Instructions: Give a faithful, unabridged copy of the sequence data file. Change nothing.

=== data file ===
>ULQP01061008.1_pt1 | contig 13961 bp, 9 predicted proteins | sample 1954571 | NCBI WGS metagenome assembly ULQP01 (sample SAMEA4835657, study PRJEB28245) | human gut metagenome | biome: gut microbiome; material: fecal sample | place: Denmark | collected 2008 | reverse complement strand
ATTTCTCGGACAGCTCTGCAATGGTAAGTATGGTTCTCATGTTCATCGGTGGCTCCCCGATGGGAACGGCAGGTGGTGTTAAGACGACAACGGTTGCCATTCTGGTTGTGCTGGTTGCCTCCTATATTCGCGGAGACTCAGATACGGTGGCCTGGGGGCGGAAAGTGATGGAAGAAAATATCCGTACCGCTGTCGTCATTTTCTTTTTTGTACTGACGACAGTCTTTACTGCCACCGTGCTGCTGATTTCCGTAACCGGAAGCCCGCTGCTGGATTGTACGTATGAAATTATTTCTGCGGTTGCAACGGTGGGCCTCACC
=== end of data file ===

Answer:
>ULQP01061008.1_pt1 | contig 13961 bp, 9 predicted proteins | sample 1954571 | NCBI WGS metagenome assembly ULQP01 (sample SAMEA4835657, study PRJEB28245) | human gut metagenome | biome: gut microbiome; material: fecal sample | place: Denmark | collected 2008 | reverse complement strand
ATTTCTCGGACAGCTCTGCAATGGTAAGTATGGTTCTCATGTTCATCGGTGGCTCCCCGATGGGAACGGCAGGTGGTGTTAAGACGACAACGGTTGCCATTCTGGTTGTGCTGGTTGCCTCCTATATTCGCGGAGACTCAGATACGGTGGCCTGGGGGCGGAAAGTGATGGAAGAAAATATCCGTACCGCTGTCGTCATTTTCTTTTTTGTACTGACGACAGTCTTTACTGCCACCGTGCTGCTGATTTCCGTAACCGGAAGCCCGCTGCTGGATTGTACGTATGAAATTATTTCTGCGGTTGCAACGGTGGGCCTCACC